Not Quite Out of the Silent Planet Just Yet

I’m looking at CS Lewis’ Out of the Silent Planet for inclusion in the CS Lewis chapter of my dream book. The framing is simpler in this one than in The Lion, the Witch, and the Wardrobe.

For starters, in Wardrobe I need to account for the other siblings: for now, I’m thinking in terms of Peter, Susan, and Edmund playing along with Lucy when she tells their adventures in Narnia.  Think of how angry Lucy gets when Edmund tells the older siblings that he and Lucy had been playing a game rather than sharing a real adventure. It would be natural enough to keep the peace by playing along after that. This line of reasoning is tenuous and circumstantial, but I think it might fit the details of the novel.

Another key way the dream frame of Out of the Silent Planet is simpler is that Ransom has only the one adventure, his trip to Malacandra.  In Wardrobe, of course, Lucy goes to Narnia, then Lucy and Edmund,

So, looking at Out of the Silent Planet as an Edwardian dream vision requires a first step of assessing the themes and motifs laid out in the opening “wakefulness” section, in this case, Ransom’s walking tour leading up to his trespass into Weston’s garden.

My initial thoughts are related to the excesses of scientific/technological research at the expense of nature and empathy and by extension at the expense of the welfare of people. Motifs contributing to the empathy-related theme:

  • Ransom’s perseverence when he needs to walk further than he anticipated to find a place to sleep, relying on the empathy of others, and being disappointed that the first Inn he stopped at refusing to offer hospitality.
  • His promise to the old woman to investigate her missing son, again demonstrating a perseverance related to fulfilling promises, exercising empathy both for the old woman (to assuage her anxiety) and for her boy (who might require protection).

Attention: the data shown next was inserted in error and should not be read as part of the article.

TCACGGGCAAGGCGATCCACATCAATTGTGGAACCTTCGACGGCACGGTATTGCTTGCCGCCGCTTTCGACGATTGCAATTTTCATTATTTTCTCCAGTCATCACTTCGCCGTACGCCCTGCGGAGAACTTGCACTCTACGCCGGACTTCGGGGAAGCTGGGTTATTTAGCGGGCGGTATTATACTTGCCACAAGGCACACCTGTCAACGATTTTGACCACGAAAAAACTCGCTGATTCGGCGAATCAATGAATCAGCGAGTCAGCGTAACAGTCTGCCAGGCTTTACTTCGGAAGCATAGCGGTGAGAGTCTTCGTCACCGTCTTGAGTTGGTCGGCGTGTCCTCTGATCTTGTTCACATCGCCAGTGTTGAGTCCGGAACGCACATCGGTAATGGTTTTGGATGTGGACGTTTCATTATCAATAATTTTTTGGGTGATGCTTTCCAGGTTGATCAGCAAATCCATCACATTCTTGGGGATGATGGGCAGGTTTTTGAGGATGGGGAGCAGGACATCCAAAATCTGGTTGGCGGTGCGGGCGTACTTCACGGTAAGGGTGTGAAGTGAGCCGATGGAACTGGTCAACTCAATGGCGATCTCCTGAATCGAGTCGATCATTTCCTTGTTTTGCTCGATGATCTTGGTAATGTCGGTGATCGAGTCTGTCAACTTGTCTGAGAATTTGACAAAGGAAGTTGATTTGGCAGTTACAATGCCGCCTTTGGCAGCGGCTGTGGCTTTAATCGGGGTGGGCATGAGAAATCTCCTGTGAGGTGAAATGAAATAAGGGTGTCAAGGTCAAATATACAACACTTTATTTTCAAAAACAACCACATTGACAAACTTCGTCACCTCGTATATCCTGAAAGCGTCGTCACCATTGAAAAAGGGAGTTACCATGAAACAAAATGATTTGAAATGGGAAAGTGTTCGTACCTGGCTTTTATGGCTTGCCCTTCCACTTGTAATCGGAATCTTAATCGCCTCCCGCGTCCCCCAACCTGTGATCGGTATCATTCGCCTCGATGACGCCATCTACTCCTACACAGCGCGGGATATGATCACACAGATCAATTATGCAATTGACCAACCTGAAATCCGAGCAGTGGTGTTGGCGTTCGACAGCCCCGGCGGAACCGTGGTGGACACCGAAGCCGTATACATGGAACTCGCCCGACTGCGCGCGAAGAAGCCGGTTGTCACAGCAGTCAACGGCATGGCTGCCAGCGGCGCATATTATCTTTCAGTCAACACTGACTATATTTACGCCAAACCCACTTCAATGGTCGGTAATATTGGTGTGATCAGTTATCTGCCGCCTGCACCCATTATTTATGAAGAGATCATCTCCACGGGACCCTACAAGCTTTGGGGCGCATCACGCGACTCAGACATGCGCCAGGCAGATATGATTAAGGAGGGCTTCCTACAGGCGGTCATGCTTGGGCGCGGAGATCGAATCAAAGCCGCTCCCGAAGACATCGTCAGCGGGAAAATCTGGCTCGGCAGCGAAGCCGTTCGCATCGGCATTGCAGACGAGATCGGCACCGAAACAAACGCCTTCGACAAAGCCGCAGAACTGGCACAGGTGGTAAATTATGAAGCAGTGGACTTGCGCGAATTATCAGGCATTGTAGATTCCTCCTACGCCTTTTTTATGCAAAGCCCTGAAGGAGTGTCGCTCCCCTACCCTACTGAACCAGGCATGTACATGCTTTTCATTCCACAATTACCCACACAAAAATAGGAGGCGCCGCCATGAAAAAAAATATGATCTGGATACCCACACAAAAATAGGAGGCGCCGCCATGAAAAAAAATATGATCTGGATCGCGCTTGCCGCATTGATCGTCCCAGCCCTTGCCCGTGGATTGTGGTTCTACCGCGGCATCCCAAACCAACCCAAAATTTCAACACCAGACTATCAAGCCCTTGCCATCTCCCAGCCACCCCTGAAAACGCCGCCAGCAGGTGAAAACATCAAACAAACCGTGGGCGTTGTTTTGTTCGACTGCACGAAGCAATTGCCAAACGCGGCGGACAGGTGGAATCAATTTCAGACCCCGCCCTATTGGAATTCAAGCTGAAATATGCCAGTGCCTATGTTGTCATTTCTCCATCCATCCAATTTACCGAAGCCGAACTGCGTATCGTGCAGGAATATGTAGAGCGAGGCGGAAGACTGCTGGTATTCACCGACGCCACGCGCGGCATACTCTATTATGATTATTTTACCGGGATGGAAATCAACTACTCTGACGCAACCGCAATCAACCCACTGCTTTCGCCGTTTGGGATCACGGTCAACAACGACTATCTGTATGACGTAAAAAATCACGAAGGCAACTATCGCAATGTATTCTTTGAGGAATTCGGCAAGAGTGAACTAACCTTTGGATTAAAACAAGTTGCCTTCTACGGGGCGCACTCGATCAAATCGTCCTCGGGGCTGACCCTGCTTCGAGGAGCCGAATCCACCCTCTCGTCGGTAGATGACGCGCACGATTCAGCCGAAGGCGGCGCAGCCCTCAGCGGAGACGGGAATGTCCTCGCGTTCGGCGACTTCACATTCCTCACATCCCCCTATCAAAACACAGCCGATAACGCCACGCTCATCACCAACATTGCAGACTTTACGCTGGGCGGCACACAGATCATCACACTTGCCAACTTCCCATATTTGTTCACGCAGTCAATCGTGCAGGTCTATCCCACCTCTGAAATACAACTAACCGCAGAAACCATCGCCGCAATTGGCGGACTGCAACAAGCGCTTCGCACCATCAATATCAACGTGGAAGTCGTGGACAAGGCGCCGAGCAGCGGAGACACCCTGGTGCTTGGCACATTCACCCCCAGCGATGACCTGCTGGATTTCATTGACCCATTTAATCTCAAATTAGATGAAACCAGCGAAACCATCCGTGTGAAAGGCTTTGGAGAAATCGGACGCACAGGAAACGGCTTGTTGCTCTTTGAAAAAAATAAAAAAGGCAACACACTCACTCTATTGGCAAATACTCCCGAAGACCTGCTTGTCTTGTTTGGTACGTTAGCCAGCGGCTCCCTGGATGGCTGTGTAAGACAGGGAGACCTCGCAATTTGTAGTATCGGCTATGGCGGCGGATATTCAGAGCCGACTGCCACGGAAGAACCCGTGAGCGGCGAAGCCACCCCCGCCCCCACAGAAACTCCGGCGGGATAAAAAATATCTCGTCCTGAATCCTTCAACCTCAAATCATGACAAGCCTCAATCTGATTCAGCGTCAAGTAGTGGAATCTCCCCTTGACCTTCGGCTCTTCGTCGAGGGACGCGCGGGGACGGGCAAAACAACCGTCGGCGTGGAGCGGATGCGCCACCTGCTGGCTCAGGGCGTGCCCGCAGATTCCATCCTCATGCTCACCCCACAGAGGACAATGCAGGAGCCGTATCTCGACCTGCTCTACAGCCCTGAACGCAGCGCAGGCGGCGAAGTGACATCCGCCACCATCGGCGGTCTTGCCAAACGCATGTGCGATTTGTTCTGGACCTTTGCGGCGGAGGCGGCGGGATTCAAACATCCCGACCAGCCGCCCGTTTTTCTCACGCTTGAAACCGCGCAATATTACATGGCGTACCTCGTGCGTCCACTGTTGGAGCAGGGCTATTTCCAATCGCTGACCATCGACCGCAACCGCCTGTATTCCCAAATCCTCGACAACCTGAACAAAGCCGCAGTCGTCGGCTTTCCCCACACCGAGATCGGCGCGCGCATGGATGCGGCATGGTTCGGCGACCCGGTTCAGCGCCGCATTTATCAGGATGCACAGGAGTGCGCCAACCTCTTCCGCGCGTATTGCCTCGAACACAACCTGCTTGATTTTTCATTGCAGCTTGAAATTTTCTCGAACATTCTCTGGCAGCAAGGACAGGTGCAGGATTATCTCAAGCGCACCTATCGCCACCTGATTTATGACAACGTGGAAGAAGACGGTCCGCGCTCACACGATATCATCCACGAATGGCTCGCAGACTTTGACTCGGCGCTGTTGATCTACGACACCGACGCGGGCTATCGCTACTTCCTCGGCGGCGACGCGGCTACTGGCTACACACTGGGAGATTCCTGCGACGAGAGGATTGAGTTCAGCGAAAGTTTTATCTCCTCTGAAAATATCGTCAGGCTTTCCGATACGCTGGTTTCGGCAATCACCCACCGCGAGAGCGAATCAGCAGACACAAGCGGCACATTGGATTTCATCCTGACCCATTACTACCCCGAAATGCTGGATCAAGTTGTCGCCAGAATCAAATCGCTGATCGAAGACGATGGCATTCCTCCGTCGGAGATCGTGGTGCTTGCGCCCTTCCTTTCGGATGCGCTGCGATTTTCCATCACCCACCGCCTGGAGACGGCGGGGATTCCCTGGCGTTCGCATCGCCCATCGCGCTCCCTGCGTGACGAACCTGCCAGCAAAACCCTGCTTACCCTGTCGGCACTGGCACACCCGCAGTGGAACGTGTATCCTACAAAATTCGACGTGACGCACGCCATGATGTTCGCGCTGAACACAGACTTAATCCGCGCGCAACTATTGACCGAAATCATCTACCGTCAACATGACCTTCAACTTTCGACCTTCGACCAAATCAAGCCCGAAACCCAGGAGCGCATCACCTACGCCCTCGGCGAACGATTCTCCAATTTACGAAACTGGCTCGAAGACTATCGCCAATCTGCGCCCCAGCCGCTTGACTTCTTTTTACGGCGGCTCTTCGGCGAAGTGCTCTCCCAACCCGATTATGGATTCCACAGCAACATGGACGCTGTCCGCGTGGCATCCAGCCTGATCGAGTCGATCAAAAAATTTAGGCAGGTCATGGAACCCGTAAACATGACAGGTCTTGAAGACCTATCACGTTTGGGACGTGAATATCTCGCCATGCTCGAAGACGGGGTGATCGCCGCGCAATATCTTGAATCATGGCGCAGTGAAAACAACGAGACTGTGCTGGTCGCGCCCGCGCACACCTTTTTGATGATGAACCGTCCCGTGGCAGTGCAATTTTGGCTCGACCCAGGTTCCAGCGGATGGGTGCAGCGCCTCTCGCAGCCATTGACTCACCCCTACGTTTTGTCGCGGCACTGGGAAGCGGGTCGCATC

• The contrast between his visit to the old woman and his treatment at the hands of Divine and Weston suggests tension between the responsibility to provide hospitality (an exercise of empathy) and the responsibility to mind your own business (in some cases, an abdication of empathy).
  • In particular, drugging and abducting your guest is Not Good Hospitality.

Weston’s every comment and the overall project that Divine and Weston pursue are of course enough to introduce the issue of research and modernization at the expense of goodness.

I expect, when I analyze the trip to Malacandra and the events on that planet, to be talking about Election and Reprobation, assigning Ransom and empathy to the former and Divine, Weston, and their so-called “progress” to the latter.

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2 thoughts on “Not Quite Out of the Silent Planet Just Yet

  1. Very interesting, Bill! This is Nathan Fayard, from Kazoo. If you haven’t already, I recommend you check out C.S. Lewis on the Final Frontier. It has a good examination of Lewis’s treatment of tech and progress in OSP particularly. I’m actually going to have a chapter in my dissertation comparing the nature of Ransom’s journey, one of pure exploration, to that of the ‘Buffoon Villains,’ one of exploitation. The themes you are charting are key in the comparison.

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